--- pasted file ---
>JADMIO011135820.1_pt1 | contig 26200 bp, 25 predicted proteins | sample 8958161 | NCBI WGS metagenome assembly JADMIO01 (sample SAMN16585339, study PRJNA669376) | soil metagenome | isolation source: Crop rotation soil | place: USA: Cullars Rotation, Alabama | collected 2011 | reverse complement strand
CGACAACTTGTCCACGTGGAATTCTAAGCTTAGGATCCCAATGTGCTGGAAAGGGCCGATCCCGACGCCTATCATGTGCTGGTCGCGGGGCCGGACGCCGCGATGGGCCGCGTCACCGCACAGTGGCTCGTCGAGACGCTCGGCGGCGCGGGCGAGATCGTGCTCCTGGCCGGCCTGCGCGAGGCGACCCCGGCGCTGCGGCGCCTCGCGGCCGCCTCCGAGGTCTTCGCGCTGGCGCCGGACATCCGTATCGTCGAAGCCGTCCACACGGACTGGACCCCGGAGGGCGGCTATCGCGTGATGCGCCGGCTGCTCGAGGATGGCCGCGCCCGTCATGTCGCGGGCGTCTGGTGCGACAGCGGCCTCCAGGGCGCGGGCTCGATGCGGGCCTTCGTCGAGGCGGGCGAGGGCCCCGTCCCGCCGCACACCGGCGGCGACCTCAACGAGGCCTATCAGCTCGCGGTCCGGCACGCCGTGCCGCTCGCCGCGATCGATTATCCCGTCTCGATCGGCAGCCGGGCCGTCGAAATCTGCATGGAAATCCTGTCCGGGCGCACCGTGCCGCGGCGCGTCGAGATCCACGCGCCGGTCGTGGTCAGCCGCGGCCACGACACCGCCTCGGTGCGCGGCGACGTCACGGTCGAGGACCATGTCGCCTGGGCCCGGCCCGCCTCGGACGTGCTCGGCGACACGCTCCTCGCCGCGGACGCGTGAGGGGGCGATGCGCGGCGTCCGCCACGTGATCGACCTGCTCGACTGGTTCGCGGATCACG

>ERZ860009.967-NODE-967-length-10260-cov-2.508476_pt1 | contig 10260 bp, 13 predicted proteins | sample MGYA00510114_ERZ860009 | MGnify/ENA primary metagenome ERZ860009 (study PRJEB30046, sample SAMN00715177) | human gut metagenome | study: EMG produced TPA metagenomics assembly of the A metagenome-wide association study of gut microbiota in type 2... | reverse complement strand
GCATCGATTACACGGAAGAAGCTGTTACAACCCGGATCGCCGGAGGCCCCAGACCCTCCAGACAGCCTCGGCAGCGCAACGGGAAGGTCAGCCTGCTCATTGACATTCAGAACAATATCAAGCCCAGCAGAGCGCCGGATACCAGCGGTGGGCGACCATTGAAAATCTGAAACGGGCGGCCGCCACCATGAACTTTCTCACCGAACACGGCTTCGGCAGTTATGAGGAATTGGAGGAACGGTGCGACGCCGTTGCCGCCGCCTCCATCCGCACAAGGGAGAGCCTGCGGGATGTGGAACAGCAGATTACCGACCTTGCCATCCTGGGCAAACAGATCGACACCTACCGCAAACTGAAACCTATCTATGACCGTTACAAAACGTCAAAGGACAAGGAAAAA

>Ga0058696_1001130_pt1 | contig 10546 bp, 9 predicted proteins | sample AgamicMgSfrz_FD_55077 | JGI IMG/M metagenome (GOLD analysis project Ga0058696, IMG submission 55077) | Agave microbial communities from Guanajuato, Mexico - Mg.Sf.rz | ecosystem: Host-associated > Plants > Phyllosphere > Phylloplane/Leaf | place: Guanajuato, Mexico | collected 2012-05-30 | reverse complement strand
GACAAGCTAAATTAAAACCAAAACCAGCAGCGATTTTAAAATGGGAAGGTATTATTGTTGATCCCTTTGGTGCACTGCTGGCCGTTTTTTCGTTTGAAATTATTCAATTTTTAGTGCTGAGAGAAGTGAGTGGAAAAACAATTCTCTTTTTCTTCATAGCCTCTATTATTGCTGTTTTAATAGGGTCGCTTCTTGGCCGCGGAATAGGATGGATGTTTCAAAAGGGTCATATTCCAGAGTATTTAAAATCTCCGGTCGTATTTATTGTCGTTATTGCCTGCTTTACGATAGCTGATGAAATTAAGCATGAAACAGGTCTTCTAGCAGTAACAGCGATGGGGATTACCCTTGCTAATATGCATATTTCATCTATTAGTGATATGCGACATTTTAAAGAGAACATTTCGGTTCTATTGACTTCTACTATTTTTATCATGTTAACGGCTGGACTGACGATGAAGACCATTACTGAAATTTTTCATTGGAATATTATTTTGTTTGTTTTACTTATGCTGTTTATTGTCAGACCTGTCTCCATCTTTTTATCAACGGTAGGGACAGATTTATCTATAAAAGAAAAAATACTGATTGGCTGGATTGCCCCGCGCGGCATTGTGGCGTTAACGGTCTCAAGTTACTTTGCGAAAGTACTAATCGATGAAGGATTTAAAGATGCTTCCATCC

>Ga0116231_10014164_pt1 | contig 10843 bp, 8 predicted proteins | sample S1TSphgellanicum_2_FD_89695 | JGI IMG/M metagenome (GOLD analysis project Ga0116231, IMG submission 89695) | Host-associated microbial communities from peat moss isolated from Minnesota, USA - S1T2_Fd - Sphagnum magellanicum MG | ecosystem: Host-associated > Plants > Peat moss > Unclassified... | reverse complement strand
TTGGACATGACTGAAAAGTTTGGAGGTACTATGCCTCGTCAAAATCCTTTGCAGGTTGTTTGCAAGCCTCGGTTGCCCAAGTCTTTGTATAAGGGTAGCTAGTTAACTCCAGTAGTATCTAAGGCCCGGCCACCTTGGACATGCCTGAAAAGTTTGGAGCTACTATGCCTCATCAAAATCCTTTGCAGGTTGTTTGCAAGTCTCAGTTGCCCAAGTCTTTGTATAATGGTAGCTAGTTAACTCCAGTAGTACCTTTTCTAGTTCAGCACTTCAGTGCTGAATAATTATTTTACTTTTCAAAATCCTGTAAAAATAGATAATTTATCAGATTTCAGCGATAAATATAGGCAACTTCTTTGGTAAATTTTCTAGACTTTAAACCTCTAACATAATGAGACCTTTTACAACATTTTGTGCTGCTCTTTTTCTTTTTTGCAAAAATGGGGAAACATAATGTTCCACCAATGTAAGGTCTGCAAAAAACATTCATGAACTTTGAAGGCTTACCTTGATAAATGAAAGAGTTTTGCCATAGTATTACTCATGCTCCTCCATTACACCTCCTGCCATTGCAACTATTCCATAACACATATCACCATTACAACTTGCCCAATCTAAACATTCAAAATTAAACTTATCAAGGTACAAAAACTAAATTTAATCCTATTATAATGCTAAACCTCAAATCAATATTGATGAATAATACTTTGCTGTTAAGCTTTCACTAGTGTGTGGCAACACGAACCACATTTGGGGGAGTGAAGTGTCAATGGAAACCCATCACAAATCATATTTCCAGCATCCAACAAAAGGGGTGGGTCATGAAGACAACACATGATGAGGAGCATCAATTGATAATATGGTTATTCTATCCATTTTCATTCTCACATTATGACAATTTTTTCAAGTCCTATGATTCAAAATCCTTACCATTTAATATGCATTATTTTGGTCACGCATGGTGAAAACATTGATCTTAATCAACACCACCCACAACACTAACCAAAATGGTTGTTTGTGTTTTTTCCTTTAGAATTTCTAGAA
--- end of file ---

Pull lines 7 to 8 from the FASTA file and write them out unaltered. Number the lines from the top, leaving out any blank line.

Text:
>Ga0116231_10014164_pt1 | contig 10843 bp, 8 predicted proteins | sample S1TSphgellanicum_2_FD_89695 | JGI IMG/M metagenome (GOLD analysis project Ga0116231, IMG submission 89695) | Host-associated microbial communities from peat moss isolated from Minnesota, USA - S1T2_Fd - Sphagnum magellanicum MG | ecosystem: Host-associated > Plants > Peat moss > Unclassified... | reverse complement strand
TTGGACATGACTGAAAAGTTTGGAGGTACTATGCCTCGTCAAAATCCTTTGCAGGTTGTTTGCAAGCCTCGGTTGCCCAAGTCTTTGTATAAGGGTAGCTAGTTAACTCCAGTAGTATCTAAGGCCCGGCCACCTTGGACATGCCTGAAAAGTTTGGAGCTACTATGCCTCATCAAAATCCTTTGCAGGTTGTTTGCAAGTCTCAGTTGCCCAAGTCTTTGTATAATGGTAGCTAGTTAACTCCAGTAGTACCTTTTCTAGTTCAGCACTTCAGTGCTGAATAATTATTTTACTTTTCAAAATCCTGTAAAAATAGATAATTTATCAGATTTCAGCGATAAATATAGGCAACTTCTTTGGTAAATTTTCTAGACTTTAAACCTCTAACATAATGAGACCTTTTACAACATTTTGTGCTGCTCTTTTTCTTTTTTGCAAAAATGGGGAAACATAATGTTCCACCAATGTAAGGTCTGCAAAAAACATTCATGAACTTTGAAGGCTTACCTTGATAAATGAAAGAGTTTTGCCATAGTATTACTCATGCTCCTCCATTACACCTCCTGCCATTGCAACTATTCCATAACACATATCACCATTACAACTTGCCCAATCTAAACATTCAAAATTAAACTTATCAAGGTACAAAAACTAAATTTAATCCTATTATAATGCTAAACCTCAAATCAATATTGATGAATAATACTTTGCTGTTAAGCTTTCACTAGTGTGTGGCAACACGAACCACATTTGGGGGAGTGAAGTGTCAATGGAAACCCATCACAAATCATATTTCCAGCATCCAACAAAAGGGGTGGGTCATGAAGACAACACATGATGAGGAGCATCAATTGATAATATGGTTATTCTATCCATTTTCATTCTCACATTATGACAATTTTTTCAAGTCCTATGATTCAAAATCCTTACCATTTAATATGCATTATTTTGGTCACGCATGGTGAAAACATTGATCTTAATCAACACCACCCACAACACTAACCAAAATGGTTGTTTGTGTTTTTTCCTTTAGAATTTCTAGAA